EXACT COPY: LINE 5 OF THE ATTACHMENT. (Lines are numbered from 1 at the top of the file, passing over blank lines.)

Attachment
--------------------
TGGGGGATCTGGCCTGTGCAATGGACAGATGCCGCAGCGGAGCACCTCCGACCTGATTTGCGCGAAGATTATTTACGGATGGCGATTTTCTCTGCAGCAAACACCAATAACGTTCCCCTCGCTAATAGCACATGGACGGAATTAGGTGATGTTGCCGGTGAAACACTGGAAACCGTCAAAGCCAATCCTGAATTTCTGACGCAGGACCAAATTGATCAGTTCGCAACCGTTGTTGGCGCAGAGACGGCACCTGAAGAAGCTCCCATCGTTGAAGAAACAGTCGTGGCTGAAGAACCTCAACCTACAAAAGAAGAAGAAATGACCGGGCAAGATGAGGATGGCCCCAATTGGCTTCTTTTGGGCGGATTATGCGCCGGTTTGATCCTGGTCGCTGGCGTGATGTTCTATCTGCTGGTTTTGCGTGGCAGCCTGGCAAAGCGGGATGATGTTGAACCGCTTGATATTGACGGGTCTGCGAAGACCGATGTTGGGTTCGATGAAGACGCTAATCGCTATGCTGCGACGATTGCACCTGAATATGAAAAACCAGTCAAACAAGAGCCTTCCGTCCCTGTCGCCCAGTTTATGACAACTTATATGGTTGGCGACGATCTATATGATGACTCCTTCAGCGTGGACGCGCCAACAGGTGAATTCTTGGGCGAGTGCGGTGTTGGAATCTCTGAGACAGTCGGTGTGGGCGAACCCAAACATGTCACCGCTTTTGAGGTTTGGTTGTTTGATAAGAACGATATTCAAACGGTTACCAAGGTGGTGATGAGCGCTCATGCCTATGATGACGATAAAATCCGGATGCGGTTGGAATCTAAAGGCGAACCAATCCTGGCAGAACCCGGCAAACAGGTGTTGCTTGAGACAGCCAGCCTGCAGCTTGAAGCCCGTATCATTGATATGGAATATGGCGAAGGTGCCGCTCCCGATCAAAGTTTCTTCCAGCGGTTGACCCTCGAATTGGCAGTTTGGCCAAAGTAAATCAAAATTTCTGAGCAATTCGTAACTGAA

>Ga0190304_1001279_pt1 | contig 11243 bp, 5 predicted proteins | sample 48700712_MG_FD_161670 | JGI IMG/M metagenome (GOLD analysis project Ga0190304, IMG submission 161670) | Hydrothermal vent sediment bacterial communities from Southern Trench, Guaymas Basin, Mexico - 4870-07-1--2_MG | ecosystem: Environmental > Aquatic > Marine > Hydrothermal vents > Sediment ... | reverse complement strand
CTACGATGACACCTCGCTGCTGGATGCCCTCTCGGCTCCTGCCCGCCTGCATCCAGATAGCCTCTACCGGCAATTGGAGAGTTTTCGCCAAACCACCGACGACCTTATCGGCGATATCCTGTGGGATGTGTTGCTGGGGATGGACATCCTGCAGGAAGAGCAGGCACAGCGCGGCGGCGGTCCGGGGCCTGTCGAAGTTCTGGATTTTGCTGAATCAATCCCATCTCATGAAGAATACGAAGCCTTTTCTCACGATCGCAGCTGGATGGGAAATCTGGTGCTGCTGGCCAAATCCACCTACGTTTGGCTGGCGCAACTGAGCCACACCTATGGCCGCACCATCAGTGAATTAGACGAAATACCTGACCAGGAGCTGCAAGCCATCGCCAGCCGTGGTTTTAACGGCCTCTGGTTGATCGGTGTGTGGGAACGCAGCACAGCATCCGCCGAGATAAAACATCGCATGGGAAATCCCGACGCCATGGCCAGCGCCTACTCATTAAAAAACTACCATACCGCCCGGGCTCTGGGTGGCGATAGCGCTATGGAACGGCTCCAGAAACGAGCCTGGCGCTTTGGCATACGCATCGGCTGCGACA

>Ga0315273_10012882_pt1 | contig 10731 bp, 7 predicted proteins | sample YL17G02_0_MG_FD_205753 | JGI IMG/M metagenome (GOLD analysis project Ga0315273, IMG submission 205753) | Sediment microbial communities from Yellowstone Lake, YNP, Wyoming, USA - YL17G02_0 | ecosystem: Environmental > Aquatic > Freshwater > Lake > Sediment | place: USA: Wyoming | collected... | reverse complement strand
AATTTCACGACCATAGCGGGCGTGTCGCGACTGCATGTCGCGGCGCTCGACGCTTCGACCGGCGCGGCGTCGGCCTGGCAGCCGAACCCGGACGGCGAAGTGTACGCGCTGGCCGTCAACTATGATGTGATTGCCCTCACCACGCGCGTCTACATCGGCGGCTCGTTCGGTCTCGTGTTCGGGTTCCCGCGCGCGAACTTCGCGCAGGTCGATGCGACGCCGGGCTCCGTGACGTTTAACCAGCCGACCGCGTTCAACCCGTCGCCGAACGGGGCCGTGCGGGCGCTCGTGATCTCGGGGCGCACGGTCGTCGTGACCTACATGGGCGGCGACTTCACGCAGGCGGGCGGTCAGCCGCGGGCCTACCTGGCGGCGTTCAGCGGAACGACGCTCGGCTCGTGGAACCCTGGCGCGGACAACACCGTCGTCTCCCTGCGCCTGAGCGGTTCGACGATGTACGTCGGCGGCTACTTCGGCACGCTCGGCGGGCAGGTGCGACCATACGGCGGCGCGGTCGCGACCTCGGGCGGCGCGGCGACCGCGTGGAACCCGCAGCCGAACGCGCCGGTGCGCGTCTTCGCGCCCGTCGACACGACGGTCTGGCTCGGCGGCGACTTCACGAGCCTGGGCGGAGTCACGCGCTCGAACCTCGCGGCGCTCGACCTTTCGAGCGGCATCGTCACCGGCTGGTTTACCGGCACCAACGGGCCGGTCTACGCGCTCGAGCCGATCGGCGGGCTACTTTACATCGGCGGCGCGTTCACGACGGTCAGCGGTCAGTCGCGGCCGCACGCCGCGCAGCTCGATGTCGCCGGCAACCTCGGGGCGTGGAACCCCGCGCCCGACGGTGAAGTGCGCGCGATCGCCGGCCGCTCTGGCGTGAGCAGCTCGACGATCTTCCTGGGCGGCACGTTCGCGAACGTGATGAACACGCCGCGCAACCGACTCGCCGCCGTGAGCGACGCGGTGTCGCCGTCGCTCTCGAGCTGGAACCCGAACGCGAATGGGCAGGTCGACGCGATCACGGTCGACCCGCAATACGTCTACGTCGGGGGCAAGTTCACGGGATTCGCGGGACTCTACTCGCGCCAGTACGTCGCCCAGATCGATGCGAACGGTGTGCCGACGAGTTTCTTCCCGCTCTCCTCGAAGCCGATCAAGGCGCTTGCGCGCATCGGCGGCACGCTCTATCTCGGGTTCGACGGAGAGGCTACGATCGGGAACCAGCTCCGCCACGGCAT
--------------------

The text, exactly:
AATTTCACGACCATAGCGGGCGTGTCGCGACTGCATGTCGCGGCGCTCGACGCTTCGACCGGCGCGGCGTCGGCCTGGCAGCCGAACCCGGACGGCGAAGTGTACGCGCTGGCCGTCAACTATGATGTGATTGCCCTCACCACGCGCGTCTACATCGGCGGCTCGTTCGGTCTCGTGTTCGGGTTCCCGCGCGCGAACTTCGCGCAGGTCGATGCGACGCCGGGCTCCGTGACGTTTAACCAGCCGACCGCGTTCAACCCGTCGCCGAACGGGGCCGTGCGGGCGCTCGTGATCTCGGGGCGCACGGTCGTCGTGACCTACATGGGCGGCGACTTCACGCAGGCGGGCGGTCAGCCGCGGGCCTACCTGGCGGCGTTCAGCGGAACGACGCTCGGCTCGTGGAACCCTGGCGCGGACAACACCGTCGTCTCCCTGCGCCTGAGCGGTTCGACGATGTACGTCGGCGGCTACTTCGGCACGCTCGGCGGGCAGGTGCGACCATACGGCGGCGCGGTCGCGACCTCGGGCGGCGCGGCGACCGCGTGGAACCCGCAGCCGAACGCGCCGGTGCGCGTCTTCGCGCCCGTCGACACGACGGTCTGGCTCGGCGGCGACTTCACGAGCCTGGGCGGAGTCACGCGCTCGAACCTCGCGGCGCTCGACCTTTCGAGCGGCATCGTCACCGGCTGGTTTACCGGCACCAACGGGCCGGTCTACGCGCTCGAGCCGATCGGCGGGCTACTTTACATCGGCGGCGCGTTCACGACGGTCAGCGGTCAGTCGCGGCCGCACGCCGCGCAGCTCGATGTCGCCGGCAACCTCGGGGCGTGGAACCCCGCGCCCGACGGTGAAGTGCGCGCGATCGCCGGCCGCTCTGGCGTGAGCAGCTCGACGATCTTCCTGGGCGGCACGTTCGCGAACGTGATGAACACGCCGCGCAACCGACTCGCCGCCGTGAGCGACGCGGTGTCGCCGTCGCTCTCGAGCTGGAACCCGAACGCGAATGGGCAGGTCGACGCGATCACGGTCGACCCGCAATACGTCTACGTCGGGGGCAAGTTCACGGGATTCGCGGGACTCTACTCGCGCCAGTACGTCGCCCAGATCGATGCGAACGGTGTGCCGACGAGTTTCTTCCCGCTCTCCTCGAAGCCGATCAAGGCGCTTGCGCGCATCGGCGGCACGCTCTATCTCGGGTTCGACGGAGAGGCTACGATCGGGAACCAGCTCCGCCACGGCAT